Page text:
Pear Pollination 


Most pears require pollination by another pear to produce fruit. Kieffer is the one pear which is truly self-pollinating. Almost all other combinations of two pears will do the trick. The only exception is that Bartlett and Seckel cannot pollinate each other, but they can pollinate almost all other pears. So if you plant both of those, you will still need another pear to pollinate each of them.


To have successful pollination, the pear blossoms must be open at about the same time. While the pollen is compatible between Asian and European pears, the bloom time is often not overlapping. Generally, Asian pears are early bloomers and European pears are mid-season bloomers. To be on the safe side, we recommend that Asian pears be used to pollinate each other. And we recommend that European pears be used to pollinate each other.

About Pears 


Pears have been cultivated for thousands of years. References to pears in China date back to 5000 B.C. In 800 B.C. Homer’s refers to pears as “a gift from the gods” in his epic The Odyssey. Pears were brought to the United States by early European colonists in the 17th century.


Pears fall into two basic types: European and Asian. They can pollinate across these two types, but the fruit itself is quite different. European pears are generally “pear” shaped, while Asian pears are usually round, like an apple. Sometimes Asian pears are referred to as “apple pears” but their taste is very different from an apple. Asian pears are extremely juicy and almost effervescent to the taste.

Pear Pruning


Pears are arguably the most attractive of all fruit trees. They will  naturally form a well balanced shape similar to the popular flowering Bradford pear, with just a little coaxing. And when they bloom, fruiting pears have a  beautiful, white show of flowers in the early spring.


First year pruning sets the eventual shape of the tree. If your tree is taller than 4-5' above ground,  after it’s planted, trim it down to that height. Pick out the dominant branch that is the most vertical at the top of the tree.  This  will be your central leader. Thin out the inward growing branches and any branches which are crossing over each other. Trim off the tips of the larger  branches to encourage growth. See the diagram for a before and after look at the branches.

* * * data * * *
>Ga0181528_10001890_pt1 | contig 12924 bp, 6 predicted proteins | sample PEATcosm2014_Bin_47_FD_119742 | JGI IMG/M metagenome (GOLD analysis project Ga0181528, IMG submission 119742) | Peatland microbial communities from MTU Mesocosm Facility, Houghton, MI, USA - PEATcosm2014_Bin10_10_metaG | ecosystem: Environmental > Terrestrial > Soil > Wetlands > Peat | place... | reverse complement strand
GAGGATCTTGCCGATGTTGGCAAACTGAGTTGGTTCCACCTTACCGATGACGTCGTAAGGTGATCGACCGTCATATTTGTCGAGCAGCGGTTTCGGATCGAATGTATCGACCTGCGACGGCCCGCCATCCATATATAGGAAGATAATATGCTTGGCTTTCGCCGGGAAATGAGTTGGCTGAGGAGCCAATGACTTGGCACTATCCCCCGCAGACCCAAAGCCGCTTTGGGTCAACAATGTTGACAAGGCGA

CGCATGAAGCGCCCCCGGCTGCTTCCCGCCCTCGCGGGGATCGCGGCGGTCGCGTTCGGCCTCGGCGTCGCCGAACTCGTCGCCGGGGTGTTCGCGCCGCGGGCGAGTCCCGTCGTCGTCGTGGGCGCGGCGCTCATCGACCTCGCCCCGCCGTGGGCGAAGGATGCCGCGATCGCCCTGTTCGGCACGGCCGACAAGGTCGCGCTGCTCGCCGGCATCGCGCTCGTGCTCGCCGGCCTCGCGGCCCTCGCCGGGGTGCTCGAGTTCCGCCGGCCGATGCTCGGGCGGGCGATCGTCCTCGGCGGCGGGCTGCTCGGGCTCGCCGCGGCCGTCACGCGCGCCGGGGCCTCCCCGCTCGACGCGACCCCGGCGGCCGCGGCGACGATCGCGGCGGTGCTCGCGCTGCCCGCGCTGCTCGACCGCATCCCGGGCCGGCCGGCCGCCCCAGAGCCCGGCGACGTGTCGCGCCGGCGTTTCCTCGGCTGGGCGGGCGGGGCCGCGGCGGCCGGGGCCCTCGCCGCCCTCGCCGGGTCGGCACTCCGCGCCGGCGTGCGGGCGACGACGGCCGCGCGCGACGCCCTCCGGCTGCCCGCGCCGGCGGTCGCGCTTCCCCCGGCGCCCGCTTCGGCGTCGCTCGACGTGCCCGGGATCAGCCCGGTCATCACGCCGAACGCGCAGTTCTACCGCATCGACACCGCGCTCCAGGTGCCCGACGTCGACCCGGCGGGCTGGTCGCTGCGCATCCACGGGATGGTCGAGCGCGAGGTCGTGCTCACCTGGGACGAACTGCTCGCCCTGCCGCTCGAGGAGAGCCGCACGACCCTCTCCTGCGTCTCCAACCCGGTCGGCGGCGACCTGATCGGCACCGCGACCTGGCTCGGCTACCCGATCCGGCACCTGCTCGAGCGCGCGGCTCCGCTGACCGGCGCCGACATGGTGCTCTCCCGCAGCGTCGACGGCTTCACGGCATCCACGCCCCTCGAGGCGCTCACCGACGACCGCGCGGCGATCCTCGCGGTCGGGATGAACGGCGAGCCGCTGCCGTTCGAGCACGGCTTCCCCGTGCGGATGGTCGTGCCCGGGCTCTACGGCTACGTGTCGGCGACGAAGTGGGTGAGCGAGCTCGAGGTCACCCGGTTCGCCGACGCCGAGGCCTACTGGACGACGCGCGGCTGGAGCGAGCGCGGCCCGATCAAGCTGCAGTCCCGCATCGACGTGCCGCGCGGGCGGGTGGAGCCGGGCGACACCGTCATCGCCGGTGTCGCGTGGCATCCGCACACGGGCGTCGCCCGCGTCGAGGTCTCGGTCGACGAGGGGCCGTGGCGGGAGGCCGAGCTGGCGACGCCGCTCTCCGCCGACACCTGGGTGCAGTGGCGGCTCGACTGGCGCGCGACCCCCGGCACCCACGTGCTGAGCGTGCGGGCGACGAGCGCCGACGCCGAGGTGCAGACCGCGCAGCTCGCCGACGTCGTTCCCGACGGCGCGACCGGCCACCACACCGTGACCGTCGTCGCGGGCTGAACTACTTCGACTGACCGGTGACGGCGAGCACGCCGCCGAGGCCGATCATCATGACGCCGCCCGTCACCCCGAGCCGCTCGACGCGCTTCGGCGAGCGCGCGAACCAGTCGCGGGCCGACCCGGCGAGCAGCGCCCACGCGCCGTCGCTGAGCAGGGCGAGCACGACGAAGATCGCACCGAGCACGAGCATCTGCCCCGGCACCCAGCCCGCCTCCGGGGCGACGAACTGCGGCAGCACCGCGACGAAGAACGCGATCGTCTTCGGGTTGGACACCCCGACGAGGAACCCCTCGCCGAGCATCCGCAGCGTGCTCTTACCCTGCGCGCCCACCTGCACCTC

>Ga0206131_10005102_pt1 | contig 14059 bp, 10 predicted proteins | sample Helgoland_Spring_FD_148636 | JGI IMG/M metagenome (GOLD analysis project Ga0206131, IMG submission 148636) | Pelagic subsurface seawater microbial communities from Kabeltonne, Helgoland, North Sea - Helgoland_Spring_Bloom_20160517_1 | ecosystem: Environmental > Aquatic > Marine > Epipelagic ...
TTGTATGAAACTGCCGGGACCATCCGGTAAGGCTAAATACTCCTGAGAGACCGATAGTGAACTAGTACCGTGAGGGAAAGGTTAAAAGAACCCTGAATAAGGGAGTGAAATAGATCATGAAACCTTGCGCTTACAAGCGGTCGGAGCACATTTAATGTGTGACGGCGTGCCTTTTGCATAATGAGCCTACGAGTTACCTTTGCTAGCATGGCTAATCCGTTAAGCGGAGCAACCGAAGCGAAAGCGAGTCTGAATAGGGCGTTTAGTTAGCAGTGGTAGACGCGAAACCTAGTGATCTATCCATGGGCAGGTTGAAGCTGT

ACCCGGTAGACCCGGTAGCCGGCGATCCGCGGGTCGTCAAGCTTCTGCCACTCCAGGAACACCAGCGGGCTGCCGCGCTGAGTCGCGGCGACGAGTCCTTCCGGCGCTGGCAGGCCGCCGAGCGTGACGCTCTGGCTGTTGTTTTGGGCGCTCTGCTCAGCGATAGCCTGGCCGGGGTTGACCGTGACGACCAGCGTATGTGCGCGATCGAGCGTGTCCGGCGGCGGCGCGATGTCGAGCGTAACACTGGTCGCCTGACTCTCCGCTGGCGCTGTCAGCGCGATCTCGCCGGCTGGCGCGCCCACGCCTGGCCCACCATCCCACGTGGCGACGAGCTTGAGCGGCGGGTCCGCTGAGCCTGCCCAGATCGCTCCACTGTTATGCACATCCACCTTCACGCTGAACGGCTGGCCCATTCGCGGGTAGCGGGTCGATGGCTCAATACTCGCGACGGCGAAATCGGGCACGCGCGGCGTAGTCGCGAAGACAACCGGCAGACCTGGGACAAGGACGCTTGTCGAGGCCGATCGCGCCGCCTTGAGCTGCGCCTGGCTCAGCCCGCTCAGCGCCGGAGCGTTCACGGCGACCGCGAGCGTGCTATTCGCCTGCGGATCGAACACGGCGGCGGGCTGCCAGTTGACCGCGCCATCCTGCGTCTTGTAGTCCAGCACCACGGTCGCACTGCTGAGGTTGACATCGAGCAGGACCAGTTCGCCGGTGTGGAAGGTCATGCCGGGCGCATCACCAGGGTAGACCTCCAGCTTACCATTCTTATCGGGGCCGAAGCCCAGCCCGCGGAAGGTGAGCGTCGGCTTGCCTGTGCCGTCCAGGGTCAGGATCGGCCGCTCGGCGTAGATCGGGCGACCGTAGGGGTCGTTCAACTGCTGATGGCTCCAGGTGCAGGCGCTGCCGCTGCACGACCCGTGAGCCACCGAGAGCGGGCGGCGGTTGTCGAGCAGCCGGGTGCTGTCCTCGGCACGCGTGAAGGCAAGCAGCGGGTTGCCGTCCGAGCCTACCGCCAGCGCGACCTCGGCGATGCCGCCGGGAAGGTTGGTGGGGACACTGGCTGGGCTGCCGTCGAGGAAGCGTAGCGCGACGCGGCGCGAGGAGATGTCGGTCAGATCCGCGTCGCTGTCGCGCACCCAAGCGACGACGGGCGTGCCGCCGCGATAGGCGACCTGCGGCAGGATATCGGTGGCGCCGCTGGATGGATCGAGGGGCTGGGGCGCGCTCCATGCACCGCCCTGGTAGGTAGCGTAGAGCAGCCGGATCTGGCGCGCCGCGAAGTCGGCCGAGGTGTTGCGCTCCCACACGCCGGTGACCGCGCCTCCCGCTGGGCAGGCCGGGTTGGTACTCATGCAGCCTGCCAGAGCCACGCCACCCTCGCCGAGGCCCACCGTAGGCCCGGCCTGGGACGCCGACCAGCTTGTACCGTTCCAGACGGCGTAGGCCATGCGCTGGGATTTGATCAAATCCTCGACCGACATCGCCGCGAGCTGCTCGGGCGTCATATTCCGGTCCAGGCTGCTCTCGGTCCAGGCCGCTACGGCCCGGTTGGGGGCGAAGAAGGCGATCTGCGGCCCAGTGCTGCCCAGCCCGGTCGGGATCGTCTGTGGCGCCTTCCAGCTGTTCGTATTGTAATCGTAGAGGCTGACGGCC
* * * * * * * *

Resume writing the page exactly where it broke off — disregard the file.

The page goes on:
Any shoots or branches which come from BELOW the “bud union” should always be pruned – now and in the future. Brand new stems that grow out of the ground, from the root systems are called suckers. If you see them, simply cut them off at ground level. When the tree matures, suckering usually diminishes.


If your trees set fruit this first year, pick off some of the  immature fruits, spacing them about 8" apart on the branches. This will encourage proper ripening, allow the spray to cover well, and improve vegetative vigor. Fruit thinning in the future is also  important for the very same reasons. Less is more. If you don’t thin, you will get many more fruits than the tree can handle, resulting in broken  branches and small fruits. Don’t be afraid to thin. The resulting fruits will be fuller and much nicer.


In later years, you should  continue “shape” your tree. Pear trees  are best trained to a central leader (uppermost upright limb). This is the natural way your pear tree will want to grow. Pruning will keep your  tree vigorous, encourage the establishment of fruit buds and enable you to keep your tree down to a manageable size.


It is generally best to prune pear trees when they are  dormant. Pick a nice pleasant, sunny  winter day and enjoy this part of orcharding. Summer pruning is helpful to retard growth of the tree.  So if the tree is growing very aggressively  and getting taller than you like, take it back in July to control this growth.